Question: My 7-year-old grandson was diagnosed with diabetes and has to take insulin shots. Why can't he take pills like I do for my diabetes?
Answer: Your grandson has been diagnosed with a different type of diabetes than you. He has Type-1 diabetes and will need insulin shots. You have Type-2 diabetes so you do not require insulin shots. The two types of diabetes are very different.
Type-1 diabetes is an auto-immune disease (reduced production of insulin due to a problem in the area of the pancreas that makes insulin) and Type-2 is usually due to lifestyle issues such as being overweight.
There are other differences, as well. Type-2 can be prevented and reversed with weight loss, healthy eating and exercise. Type-1 cannot be prevented or reversed.
Type-1 diabetes usually occurs in kids while Type-2 occurs most frequently in adults. There are exceptions, and nowadays, because of childhood obesity, kids are being diagnosed with Type-2 diabetes. Also, there are adults as late as 40 years old who develop auto-immune diseases and wind up having Type-1 diabetes.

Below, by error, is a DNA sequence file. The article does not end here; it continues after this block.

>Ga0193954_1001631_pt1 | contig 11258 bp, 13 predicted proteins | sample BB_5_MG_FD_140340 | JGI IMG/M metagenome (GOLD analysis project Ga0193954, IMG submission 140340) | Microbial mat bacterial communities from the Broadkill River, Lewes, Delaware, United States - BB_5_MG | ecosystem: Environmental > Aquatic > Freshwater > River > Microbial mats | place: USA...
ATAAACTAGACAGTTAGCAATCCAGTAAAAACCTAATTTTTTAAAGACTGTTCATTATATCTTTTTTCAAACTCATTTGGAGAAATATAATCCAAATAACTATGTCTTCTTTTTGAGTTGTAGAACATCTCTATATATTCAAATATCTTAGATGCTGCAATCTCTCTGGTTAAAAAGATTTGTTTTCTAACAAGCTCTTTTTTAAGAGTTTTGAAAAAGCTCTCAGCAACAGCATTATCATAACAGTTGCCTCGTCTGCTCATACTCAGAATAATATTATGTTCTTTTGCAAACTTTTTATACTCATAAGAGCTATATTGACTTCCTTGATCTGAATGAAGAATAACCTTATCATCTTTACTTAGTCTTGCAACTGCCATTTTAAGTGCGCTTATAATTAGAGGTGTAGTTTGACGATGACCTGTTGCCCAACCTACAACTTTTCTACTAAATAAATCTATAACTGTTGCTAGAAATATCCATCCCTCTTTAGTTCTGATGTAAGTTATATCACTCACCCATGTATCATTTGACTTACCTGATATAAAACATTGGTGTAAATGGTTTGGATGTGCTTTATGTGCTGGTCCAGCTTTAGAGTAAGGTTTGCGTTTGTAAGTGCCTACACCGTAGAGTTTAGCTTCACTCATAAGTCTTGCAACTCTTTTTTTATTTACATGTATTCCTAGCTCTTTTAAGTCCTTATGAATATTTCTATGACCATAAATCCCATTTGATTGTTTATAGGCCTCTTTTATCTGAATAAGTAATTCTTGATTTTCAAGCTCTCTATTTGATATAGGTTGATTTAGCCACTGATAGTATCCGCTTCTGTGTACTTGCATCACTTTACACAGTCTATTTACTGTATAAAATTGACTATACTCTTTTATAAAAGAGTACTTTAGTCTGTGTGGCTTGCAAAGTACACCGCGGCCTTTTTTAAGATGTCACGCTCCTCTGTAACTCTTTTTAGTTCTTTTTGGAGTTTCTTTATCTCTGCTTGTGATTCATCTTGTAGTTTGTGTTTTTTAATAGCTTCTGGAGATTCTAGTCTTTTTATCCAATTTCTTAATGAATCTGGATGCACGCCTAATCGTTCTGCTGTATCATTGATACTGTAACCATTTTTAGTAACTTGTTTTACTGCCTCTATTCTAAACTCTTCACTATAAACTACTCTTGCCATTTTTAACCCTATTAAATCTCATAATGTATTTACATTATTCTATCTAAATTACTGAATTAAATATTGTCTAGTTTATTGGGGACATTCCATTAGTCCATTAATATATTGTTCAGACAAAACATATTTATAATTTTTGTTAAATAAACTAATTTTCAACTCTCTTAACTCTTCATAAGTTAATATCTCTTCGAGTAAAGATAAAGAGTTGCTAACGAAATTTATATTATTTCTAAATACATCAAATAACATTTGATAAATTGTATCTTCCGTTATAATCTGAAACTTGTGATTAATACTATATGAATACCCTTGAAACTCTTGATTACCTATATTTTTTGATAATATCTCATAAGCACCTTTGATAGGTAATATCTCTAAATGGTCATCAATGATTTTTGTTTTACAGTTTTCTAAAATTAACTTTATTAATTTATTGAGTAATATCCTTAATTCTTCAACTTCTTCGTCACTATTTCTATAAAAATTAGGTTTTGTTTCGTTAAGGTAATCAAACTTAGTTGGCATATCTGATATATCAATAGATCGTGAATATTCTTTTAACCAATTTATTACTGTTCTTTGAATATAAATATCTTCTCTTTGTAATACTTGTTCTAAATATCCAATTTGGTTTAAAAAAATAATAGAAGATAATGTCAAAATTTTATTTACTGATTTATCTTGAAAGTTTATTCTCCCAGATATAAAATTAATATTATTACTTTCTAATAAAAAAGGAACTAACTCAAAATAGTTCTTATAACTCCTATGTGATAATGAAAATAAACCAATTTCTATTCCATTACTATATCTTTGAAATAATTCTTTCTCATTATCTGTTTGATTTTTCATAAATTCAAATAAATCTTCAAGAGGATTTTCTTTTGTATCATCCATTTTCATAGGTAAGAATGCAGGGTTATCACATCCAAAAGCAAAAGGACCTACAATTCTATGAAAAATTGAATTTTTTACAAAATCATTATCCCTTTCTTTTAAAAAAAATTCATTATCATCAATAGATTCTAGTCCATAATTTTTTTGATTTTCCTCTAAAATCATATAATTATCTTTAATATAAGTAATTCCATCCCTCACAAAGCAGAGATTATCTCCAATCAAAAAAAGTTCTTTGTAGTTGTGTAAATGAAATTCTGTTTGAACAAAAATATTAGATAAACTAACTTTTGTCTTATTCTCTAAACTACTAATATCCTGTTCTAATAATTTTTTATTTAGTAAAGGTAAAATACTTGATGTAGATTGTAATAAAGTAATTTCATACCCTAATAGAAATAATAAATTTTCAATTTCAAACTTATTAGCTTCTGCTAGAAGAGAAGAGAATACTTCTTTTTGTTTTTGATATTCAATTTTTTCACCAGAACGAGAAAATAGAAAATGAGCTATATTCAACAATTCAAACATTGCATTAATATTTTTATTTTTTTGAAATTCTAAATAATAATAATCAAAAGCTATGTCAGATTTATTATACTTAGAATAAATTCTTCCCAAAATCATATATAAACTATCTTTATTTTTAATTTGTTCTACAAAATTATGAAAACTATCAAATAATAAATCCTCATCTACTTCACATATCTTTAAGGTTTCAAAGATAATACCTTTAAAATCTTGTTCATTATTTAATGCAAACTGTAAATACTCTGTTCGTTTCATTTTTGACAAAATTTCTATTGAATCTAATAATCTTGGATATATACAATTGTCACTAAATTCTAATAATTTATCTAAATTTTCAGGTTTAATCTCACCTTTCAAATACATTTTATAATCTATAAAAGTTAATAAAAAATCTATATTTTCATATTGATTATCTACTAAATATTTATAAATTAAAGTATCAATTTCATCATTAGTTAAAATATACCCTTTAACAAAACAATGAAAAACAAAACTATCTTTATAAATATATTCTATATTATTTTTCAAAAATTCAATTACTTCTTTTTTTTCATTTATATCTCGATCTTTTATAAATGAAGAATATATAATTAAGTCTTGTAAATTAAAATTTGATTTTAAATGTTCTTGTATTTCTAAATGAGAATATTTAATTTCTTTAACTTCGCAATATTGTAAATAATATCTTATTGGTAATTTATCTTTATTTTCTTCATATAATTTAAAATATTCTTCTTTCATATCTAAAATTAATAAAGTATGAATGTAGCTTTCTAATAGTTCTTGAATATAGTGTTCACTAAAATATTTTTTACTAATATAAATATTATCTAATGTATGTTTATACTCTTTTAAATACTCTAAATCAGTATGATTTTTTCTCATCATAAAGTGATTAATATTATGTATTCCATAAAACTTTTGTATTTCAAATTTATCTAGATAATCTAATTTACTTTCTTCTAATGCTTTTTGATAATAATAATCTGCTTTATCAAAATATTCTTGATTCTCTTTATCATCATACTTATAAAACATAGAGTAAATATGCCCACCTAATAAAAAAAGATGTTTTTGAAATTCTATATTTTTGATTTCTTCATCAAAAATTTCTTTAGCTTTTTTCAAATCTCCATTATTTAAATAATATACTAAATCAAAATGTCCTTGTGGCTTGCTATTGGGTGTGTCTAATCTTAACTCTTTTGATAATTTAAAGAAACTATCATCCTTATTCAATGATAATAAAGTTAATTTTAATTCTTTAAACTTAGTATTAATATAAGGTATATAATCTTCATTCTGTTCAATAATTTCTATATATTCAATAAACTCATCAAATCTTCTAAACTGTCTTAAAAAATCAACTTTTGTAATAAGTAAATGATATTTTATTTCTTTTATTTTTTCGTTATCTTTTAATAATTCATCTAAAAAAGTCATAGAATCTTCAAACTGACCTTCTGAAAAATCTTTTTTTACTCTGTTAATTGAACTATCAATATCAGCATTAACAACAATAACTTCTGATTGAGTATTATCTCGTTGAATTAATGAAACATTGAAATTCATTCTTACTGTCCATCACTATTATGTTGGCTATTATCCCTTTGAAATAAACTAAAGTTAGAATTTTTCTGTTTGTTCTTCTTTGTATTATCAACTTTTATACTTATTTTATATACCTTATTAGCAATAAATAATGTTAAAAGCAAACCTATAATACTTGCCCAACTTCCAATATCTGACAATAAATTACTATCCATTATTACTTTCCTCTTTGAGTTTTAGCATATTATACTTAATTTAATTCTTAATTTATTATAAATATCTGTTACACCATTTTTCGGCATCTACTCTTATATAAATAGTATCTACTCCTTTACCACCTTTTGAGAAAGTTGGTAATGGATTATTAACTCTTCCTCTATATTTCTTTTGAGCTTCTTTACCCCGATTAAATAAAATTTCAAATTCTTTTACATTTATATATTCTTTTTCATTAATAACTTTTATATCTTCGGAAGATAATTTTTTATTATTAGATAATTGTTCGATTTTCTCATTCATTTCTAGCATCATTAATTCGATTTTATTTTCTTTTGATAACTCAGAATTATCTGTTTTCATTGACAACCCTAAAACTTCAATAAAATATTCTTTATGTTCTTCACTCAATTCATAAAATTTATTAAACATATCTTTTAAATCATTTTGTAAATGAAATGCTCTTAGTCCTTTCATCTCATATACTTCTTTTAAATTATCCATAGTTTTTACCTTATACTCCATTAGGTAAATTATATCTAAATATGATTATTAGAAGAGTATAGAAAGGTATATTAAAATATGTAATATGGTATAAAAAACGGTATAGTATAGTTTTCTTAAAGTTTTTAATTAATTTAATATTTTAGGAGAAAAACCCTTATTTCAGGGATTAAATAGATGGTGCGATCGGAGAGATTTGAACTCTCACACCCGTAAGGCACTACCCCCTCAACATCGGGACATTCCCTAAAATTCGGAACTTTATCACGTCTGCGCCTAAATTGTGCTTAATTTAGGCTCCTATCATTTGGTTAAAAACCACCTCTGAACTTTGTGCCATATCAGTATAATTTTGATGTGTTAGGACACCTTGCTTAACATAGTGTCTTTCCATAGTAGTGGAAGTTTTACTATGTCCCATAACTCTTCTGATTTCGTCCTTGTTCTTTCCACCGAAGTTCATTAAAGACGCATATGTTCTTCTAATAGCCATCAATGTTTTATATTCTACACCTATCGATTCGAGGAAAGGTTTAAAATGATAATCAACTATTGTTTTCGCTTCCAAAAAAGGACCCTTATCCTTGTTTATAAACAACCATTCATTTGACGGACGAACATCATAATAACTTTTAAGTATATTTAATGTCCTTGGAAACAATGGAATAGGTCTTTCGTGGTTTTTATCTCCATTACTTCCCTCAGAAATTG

Complications can occur in both types of diabetes if it is not managed correctly. High sugars over several years will damage various organs. Resulting eye damage can lead to blindness, kidney damage results in kidney failure; nerve damage can lead to numbness and even amputations. However, these complications can be prevented with proper management. This includes checking blood sugars, taking appropriate insulin or pills, eating right, exercising and frequent visits to a diabetes team. A hemoglobin A1C test is completed during each visit, and this monitors diabetes control for the past two to three months. Also, the diabetes team (which includes the patient and family) will create a custom plan for the next three or four months.
Management of diabetes has transformed throughout the last decade. Improved medicines, insulin pump delivery and continuous glucose monitoring are just a few of the advances. Research shows great promise in creating a future where diabetes is a curable disease.
Dr. Khalid Hasan is a pediatric endocrinologist in the Valley. He takes care of children and young adults up to 26 years of age. Reach him at firstname.lastname@example.org or (480) 821-2883.